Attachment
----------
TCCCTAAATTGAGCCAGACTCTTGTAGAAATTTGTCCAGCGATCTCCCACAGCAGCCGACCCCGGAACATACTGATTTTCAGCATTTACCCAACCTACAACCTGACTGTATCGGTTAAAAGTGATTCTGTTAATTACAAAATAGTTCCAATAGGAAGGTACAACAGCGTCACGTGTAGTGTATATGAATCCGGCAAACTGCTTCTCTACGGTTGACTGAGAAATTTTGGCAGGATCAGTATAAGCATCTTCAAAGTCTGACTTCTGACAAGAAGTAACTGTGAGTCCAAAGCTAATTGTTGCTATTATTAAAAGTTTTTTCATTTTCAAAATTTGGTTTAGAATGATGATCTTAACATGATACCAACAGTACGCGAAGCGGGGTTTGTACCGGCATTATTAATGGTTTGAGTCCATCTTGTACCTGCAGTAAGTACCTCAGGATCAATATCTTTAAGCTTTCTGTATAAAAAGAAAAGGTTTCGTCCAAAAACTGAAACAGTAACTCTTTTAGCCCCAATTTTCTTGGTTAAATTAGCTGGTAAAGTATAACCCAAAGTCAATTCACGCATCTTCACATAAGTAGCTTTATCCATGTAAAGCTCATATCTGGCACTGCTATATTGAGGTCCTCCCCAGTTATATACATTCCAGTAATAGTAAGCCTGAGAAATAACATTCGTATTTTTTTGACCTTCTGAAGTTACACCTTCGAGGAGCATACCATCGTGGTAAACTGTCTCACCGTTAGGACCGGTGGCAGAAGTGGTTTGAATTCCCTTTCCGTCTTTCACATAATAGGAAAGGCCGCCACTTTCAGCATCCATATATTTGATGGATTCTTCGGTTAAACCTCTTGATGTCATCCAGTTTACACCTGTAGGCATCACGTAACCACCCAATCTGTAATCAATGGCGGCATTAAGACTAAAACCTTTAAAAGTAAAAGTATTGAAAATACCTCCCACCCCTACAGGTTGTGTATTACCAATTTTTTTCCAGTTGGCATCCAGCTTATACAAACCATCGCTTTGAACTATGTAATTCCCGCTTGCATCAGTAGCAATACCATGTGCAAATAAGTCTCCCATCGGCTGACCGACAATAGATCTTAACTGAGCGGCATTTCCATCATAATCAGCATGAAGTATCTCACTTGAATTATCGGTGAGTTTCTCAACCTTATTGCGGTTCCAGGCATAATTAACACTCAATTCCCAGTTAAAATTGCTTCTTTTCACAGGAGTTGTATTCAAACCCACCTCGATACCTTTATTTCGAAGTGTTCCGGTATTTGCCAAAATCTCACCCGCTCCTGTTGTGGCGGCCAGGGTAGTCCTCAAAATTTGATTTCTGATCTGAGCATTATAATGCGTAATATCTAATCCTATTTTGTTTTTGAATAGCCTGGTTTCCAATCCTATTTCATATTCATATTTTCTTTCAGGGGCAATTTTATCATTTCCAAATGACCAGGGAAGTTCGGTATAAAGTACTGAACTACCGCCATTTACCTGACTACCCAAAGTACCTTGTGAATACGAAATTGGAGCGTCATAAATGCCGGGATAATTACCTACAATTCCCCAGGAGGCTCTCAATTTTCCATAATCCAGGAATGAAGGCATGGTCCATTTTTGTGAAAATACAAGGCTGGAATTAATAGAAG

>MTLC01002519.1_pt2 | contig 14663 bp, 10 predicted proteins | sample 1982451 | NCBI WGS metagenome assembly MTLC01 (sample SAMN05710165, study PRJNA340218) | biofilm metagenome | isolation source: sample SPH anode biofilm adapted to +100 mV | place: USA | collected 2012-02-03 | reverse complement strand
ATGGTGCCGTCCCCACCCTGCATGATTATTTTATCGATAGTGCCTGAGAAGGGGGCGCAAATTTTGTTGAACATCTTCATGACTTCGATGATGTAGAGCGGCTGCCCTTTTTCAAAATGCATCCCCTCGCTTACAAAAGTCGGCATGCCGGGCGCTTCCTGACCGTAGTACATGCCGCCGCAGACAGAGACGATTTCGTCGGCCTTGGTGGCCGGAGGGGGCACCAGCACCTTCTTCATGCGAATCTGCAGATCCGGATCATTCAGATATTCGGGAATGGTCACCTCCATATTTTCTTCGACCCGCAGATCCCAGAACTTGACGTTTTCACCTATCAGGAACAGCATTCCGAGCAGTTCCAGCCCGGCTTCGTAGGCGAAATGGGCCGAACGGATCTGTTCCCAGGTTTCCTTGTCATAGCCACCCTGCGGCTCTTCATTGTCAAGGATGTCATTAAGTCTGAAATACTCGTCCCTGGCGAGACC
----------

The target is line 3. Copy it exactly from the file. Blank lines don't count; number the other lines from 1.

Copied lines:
ATGGTGCCGTCCCCACCCTGCATGATTATTTTATCGATAGTGCCTGAGAAGGGGGCGCAAATTTTGTTGAACATCTTCATGACTTCGATGATGTAGAGCGGCTGCCCTTTTTCAAAATGCATCCCCTCGCTTACAAAAGTCGGCATGCCGGGCGCTTCCTGACCGTAGTACATGCCGCCGCAGACAGAGACGATTTCGTCGGCCTTGGTGGCCGGAGGGGGCACCAGCACCTTCTTCATGCGAATCTGCAGATCCGGATCATTCAGATATTCGGGAATGGTCACCTCCATATTTTCTTCGACCCGCAGATCCCAGAACTTGACGTTTTCACCTATCAGGAACAGCATTCCGAGCAGTTCCAGCCCGGCTTCGTAGGCGAAATGGGCCGAACGGATCTGTTCCCAGGTTTCCTTGTCATAGCCACCCTGCGGCTCTTCATTGTCAAGGATGTCATTAAGTCTGAAATACTCGTCCCTGGCGAGACC